I'm having a case of probable false memory... Has anyone else ever heard of a short story where the main character is a newscaster or perhaps he is just watching the news and he's very eloquent but then the rest of the world gets more and more dumb til they just communicate in grunts and growls, or perhaps even with images, and he misses important information because he never bothered to learn this primitive language... Any of this sound familiar? I've been searching my brain but it's possible I made the whole thing up, or perhaps I never read it and it was like a Twilight Zone episode or something. I can't remember if the world just became that way or if there was alien influence... I feel like the message he missed was about leaving Earth and he couldn't understand the news he was watching. Hoping this community can help a girl out. It's driving me nuts.

  • Any idea how old the story is? How long ago did you read it?
    – user14111
    Feb 10 '18 at 19:37
  • Some vague resemblance to the events in Nancy Kress' "Ej-Es", but none of the details match. Feb 10 '18 at 19:46
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    If you go to scifi.stackexchange.com/tags/story-identification/info, you'll get a list of questions that you can answer (editing those answers into your question) to prompt more details.
    – FuzzyBoots
    Feb 10 '18 at 19:58
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    Slightly reminiscent of R. A. Lafferty's story "A Special Condition in Summit City" but I don't think that's it.
    – user14111
    Feb 10 '18 at 22:36
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    This reminds me of "Shall We Have a Little Talk?" by Robert Sheckley. A man with a gift for acquiring languages almost instantly upon hearing them is sent by the Earth government to an alien planet to establish communications, but the local language changes on a daily basis, too fast for him to keep up.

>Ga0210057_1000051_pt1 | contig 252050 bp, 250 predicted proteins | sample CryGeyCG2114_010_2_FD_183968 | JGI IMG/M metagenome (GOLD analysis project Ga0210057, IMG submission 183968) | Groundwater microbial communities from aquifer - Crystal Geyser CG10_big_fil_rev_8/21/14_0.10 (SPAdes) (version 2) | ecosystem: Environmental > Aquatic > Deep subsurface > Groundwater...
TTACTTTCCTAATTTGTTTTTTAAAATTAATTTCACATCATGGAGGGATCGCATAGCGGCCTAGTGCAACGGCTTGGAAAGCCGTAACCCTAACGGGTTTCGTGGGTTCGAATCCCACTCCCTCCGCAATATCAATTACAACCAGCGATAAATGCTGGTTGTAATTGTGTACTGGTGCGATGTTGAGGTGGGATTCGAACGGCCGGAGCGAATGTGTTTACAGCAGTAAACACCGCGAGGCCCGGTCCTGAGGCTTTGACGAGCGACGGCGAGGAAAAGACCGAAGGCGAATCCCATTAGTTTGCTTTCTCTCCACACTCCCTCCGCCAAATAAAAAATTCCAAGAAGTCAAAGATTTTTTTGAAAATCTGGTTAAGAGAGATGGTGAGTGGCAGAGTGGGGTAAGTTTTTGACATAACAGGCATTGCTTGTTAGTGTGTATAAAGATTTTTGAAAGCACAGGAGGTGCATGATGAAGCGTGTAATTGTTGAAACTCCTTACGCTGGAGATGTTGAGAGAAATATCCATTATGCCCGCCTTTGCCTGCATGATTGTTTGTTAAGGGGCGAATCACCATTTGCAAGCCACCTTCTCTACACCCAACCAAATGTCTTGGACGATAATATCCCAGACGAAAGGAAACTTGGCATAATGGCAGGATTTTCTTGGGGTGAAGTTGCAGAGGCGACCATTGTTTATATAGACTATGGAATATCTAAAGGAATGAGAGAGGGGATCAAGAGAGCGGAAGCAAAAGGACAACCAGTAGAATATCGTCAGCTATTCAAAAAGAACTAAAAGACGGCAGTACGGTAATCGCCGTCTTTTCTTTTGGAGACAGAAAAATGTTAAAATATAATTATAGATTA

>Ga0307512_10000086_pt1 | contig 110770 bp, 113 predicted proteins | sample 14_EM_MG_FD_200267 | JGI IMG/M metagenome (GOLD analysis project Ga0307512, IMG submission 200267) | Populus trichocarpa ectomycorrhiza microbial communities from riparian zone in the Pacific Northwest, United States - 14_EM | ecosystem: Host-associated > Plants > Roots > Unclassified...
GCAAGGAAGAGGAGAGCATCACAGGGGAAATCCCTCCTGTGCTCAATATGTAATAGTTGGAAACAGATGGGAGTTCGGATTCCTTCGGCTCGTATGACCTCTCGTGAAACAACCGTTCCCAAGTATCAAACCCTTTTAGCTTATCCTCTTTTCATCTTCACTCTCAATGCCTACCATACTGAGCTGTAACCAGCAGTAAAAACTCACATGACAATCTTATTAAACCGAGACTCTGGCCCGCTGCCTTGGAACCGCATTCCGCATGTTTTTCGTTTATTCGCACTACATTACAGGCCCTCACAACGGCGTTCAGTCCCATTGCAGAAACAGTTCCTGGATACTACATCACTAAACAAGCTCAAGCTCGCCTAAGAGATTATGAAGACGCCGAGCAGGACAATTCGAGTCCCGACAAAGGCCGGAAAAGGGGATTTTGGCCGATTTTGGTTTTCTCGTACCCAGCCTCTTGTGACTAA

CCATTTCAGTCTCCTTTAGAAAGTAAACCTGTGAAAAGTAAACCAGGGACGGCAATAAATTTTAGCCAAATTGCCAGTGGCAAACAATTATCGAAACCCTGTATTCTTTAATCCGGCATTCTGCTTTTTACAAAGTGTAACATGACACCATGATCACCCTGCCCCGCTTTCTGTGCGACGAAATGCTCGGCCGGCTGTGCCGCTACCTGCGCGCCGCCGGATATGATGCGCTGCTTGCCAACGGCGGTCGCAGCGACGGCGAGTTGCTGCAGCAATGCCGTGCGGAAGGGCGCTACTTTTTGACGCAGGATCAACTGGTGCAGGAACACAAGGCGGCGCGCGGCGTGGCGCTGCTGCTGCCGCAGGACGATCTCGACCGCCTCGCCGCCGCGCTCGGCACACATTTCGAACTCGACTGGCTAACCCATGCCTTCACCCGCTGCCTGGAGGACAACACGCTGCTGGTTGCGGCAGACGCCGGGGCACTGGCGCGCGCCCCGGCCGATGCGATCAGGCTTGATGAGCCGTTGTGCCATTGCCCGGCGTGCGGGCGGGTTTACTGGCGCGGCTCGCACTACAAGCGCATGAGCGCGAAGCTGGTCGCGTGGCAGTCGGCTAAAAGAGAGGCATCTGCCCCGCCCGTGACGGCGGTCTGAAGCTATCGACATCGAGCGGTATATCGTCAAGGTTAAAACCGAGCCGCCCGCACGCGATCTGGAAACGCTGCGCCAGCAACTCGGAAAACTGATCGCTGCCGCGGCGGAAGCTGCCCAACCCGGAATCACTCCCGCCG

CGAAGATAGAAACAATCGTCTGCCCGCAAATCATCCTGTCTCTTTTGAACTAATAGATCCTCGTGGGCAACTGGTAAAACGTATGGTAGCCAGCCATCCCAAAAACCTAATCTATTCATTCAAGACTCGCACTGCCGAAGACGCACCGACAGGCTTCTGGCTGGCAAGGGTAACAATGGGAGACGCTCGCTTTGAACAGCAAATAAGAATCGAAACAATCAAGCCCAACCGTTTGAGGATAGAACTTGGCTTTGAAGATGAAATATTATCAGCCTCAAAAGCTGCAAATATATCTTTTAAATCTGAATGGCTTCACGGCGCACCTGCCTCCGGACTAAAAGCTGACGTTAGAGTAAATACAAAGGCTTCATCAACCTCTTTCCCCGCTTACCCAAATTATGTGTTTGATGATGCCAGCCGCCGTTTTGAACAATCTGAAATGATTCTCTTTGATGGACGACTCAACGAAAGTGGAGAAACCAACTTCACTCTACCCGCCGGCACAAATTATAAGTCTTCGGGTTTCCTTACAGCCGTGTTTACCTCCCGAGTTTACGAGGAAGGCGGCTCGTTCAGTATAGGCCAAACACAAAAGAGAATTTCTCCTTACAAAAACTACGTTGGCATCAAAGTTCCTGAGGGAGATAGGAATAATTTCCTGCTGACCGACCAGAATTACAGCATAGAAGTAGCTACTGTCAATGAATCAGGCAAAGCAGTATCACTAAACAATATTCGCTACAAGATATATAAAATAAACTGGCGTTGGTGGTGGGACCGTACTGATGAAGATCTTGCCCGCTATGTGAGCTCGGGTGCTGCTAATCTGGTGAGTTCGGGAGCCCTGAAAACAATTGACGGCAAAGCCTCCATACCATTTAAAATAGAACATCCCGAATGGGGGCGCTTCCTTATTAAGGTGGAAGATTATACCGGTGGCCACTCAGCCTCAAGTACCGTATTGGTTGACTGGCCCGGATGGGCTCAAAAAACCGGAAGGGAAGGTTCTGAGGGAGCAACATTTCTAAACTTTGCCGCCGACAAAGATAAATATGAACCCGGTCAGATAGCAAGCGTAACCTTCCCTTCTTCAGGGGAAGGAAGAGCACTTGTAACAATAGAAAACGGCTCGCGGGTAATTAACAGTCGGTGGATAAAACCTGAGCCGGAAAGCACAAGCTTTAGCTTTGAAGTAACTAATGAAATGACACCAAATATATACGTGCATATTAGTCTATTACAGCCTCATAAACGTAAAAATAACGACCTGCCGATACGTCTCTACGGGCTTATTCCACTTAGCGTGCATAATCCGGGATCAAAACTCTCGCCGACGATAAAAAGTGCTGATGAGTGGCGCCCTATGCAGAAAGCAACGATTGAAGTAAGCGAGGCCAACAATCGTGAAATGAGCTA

– CJ Dennis
    Feb 11 '18 at 3:47

It's possible you may be thinking of a story from the 1980s revival of The Twilight Zone. In "Wordplay" (written by Rockne O'Bannon and directed by Wes Craven), from the first season, a man finds that everyone else in the world is changing to using a different language. It starts gradually, with a few words changed, but by the end of the story the protagonist can't understand anything of what is said and written around him.

The whole story is available on YouTube here.


Could it possibly be Douglas Coupland's short story "Bartholomew Is Right There at the Dawn of Language"? The story is about a language prescriptivist. As the world moves more and more towards text messages, he becomes more frustrated because "someone has to maintain standards".

Then one day Karen walked past Bartholomew's office with her now teenage daughter. His door was open and he was able to hear the two women speak. They both sounded like the Tasmanian Devil character from Bugs Bunny cartoons. Then they turned around and spoke to Bartholomew: "Booga-booga-ooga-oog?"

One day, everyone is missing. It turns out that the rapture has occurred, and only the people who "became more authentic and more interested in using noises and sounds instead of words to communicate" were closer to God.

The story ends with Bartholomew watching a recorded message from the Channel Three News Team explaining this in 'the ancient way of speaking'.

The story is from "Generation A" from 2009, then republished in "Bit Rot" in 2016.

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